Making the Most of May

Slightly late, I am struck by the coincidence of anniversaries in the month of May which play a central role in my two books. For The Summer of 1787, May 14 was the date when the Constitutional Convention was supposed to convene.
But only two state delegations were present in Philadelphia on May 14, Virginia and Pennsylvania. Since the Pennsylvanians all lived around Philadelphia, the Virginians definitely won the Punctuality Prize for the summer. Not until May 25 were seven state delegations in town (a quorum), so that is the real anniversary of the convention’s beginning.
The impeachment trial of Andrew Johnson — the subject of the book I’m working on now — has a similar bounty of anniversaries this month, but they mark an ending. On May 16, 1868, the Senate took its first vote on whether to convict Johnson and remove him from office. The count was 35-19 for conviction on Article XI, one vote short of the two-thirds majority required by the Constitution.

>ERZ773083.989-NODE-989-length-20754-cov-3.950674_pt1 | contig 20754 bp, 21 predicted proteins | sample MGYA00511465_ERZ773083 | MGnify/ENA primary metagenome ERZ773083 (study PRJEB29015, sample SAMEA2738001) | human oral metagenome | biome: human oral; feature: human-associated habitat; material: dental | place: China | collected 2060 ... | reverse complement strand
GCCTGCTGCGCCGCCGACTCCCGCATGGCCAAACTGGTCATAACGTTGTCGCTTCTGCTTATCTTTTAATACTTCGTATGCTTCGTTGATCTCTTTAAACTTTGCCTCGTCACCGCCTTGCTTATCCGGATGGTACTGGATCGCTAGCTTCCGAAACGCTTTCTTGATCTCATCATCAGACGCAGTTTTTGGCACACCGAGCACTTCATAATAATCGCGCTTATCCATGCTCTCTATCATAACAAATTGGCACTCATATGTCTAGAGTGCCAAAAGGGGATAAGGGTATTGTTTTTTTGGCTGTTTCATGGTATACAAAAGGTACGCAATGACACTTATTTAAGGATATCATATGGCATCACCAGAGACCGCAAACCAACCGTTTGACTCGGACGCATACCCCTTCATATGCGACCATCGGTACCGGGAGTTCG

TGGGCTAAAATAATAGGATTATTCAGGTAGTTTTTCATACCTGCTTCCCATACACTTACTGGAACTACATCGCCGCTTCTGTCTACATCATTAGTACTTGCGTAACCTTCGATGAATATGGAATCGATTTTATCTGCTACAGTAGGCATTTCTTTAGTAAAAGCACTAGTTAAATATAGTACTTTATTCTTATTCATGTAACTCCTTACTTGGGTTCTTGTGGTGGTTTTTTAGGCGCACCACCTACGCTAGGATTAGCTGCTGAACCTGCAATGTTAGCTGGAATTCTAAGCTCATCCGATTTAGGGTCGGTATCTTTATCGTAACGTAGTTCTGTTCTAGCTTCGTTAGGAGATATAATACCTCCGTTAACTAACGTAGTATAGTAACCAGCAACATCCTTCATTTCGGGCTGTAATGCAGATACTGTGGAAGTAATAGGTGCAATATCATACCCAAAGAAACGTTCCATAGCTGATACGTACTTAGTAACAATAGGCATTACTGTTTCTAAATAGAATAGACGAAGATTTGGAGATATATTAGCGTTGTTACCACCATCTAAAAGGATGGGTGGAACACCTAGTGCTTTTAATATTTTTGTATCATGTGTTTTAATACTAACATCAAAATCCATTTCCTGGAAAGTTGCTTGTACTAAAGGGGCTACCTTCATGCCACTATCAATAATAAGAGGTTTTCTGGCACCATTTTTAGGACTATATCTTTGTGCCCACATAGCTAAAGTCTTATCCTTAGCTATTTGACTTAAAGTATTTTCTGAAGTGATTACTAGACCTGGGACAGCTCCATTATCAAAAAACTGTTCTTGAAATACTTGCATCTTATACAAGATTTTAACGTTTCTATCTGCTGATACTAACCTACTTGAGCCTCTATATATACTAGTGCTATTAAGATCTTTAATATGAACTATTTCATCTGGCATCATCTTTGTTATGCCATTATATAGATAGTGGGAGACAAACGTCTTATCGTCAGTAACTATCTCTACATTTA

Stunned by the failure, the impeachers took a ten-day recess (which included the Republican National Convention in Chicago) and then tried again on May 26. The first vote was on Article II. The count was identical, 35-19. The senators voted one more time, on Article III. Same margin. Then the Republicans gave up. No votes were ever taken on the remaining eight articles of impeachment that the House of Representatives had approved.
As I strain to wrap up the manuscript about the impeachment, I find myself in stronger and stronger disagreement with most of the traditional interpretations of the impeachment drama. I don’t think Johnson’s acquittal “saved” the presidency or the government; indeed, it was a setback for the principles of freedom and good government. Nor do I think those who “saved” him were heroes; several were scoundrels.
But, details to come with that book . . . film at eleven!
I should note the final coincidence: the paperback editions of The Summer of 1787 are being released as you read this.